- 24v power supply for the claw
- 1x iPad or other tablet
- 1x 4*4 fiberboard
- 8x 2*4*8 lumber
- Screws, nuts, washers, hex bolts, velcro ties
- Prizes to grab
- Build the claw game table and “cage,” and fill it with prizes to pick.
- Mount the xArm 6 in the center of the table.
- Attach the claw as the arm end effector. Neatly run the cables along the arm and secure loosely with velcro ties.
- Wire the relay to the claw and Raspberry Pi, and connect the 24v power supply to the relay.
- Create a new robot instance in the Viam app, and connect it to your laptop with viam-server.
- Visually configure and test your board, and arm components in the Viam app.
- Test the claw mechanism by triggering the GPIO pin connected to the relay.
- Visually configure and test the Motion Service in the Viam app. You’ll use this to control the arm to allow for constrained movement that provides an arcade-like experience.
- Copy and test with the controlling code script. Modify it as desired.
- Run the TypeScript package, and play the claw game from the tablet touchscreen.
- Throw a claw game party or play until you win—no quarters required!
Seeing the game in action ⚡️
The first real test of the claw game came during our GA launch party! It was exciting how much the game added to the atmosphere of celebration, and we gained valuable feedback from seeing how people interacted with the game throughout the evening.
Based on this feedback, we refined our robot’s design to create an even more engaging and seamless experience at ICRA—and our efforts paid off! There were lines for the game throughout each day and some players even came back multiple times. See it in action here!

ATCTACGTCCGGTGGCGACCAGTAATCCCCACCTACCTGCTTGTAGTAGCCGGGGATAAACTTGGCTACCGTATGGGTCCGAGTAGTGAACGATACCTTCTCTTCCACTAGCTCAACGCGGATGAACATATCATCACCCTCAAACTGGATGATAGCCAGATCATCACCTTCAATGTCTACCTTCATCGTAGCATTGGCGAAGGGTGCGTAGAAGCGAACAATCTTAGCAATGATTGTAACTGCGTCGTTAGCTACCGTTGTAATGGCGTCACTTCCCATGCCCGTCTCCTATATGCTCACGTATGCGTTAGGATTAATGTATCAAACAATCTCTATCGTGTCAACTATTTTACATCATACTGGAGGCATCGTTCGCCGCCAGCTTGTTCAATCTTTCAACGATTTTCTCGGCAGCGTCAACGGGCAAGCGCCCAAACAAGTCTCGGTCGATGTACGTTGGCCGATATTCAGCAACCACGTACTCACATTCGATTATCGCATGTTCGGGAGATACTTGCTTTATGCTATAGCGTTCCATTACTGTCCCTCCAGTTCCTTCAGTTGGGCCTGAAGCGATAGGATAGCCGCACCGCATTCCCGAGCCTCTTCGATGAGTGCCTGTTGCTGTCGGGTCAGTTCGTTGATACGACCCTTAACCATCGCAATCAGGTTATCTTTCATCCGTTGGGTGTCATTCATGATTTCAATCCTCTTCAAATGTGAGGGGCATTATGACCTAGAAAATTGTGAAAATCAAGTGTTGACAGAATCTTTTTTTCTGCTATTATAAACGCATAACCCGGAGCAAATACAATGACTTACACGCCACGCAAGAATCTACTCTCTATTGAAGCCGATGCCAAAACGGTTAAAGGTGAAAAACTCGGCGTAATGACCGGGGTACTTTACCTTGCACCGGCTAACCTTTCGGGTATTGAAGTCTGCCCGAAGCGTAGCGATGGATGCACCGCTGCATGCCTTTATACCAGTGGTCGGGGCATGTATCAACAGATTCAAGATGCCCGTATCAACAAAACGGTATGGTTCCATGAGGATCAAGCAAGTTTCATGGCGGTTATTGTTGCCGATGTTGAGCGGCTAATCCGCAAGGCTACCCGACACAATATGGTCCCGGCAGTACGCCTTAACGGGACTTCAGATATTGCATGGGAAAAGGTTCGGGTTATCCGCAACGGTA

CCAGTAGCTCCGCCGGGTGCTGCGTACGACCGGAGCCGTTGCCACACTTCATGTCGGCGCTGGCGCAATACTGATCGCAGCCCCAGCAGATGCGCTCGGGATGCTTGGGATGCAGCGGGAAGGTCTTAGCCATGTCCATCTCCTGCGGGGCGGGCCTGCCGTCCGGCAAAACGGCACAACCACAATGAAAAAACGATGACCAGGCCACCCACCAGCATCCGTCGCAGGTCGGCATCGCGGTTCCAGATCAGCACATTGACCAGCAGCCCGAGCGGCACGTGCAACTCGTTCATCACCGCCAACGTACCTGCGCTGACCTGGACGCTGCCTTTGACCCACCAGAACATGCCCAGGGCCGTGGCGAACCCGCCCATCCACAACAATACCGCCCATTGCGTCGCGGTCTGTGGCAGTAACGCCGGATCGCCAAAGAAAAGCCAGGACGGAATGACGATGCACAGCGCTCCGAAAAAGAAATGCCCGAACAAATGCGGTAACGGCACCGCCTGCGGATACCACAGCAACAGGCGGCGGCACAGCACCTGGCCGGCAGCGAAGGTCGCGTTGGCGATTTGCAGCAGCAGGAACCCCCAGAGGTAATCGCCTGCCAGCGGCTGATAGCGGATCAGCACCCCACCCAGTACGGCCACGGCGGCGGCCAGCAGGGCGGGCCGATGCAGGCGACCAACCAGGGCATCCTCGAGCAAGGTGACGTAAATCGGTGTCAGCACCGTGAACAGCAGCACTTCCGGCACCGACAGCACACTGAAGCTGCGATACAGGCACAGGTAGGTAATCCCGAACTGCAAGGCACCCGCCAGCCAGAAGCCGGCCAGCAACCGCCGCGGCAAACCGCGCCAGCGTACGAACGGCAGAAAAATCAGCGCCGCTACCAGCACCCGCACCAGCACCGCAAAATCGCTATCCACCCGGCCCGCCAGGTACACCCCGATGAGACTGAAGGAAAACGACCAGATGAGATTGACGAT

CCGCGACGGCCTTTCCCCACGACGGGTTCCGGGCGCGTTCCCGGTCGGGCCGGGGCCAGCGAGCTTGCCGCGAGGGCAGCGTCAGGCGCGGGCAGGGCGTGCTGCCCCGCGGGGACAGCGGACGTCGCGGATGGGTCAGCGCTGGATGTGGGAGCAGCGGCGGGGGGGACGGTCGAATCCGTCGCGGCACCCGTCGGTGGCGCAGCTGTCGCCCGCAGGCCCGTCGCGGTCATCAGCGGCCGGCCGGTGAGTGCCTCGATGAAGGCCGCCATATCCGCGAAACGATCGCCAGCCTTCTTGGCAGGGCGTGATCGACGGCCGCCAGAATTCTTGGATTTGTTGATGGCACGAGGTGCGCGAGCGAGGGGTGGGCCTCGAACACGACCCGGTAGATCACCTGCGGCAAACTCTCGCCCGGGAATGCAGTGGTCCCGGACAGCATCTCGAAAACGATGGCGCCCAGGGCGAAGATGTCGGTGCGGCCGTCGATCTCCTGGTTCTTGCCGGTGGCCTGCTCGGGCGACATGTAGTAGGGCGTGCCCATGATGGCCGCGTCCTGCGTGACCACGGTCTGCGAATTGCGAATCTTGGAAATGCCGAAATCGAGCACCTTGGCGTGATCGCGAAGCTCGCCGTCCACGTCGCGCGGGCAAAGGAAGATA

It was a joy to witness the camaraderie among participants who helped each other out and celebrated together when someone won a prize 🙌
As an experience that brought people together, the game was more than just a fun activity—it was a way to share the sense of curiosity and community that’s inherent to the world of robotics.
What our team learned 💡
From smaller adjustments to larger takeaways, our team learned plenty along the way in building the claw game. Here are some highlights:
- The importance of rapid iteration and flexible design:
Our team was able to take the robotic claw game from an idea to a prototype in less than an hour—using Viam to easily configure robot components and services made all the difference in speeding up the prototyping phase. The claw game also underwent various modifications based on feedback from testing it with teammates and folks at Viam’s GA launch party. By learning from players’ experiences and using Viam to flexibly make changes, our team was able to make the game a hit at ICRA!
- Learning skills in new areas:
As often the case with robots, building the claw game required a diverse set of skills. Learning new skills together was a rewarding experience for folks on our team—whether it was trying new fabrication techniques or implementing a new software service.
- The power of simplicity:
In an earlier iteration of the claw game, the team found that the gripper had a hard time picking up and carrying different sized Viam t-shirts (one of the swag prizes). The team shifted to using Viam stress balls instead to simplify the gripping process and make the game more playable.
We also had fun thinking about some interesting ways to expand or evolve the game:
- Using object or color detection to keep track of how many people grab different kinds of prizes
- Using an ML model to determining grab success rate and create a score counter
- Designing a hard mode in which the prizes are shuffled around with the arm after every few attempts
What ideas do you have for a fun robotic claw game? Share with us and other robotics enthusiasts in our Discord community.
Thanks for following along our journey! For our team, it was truly a prize to see the joy and excitement on the faces of all the game’s players 🌟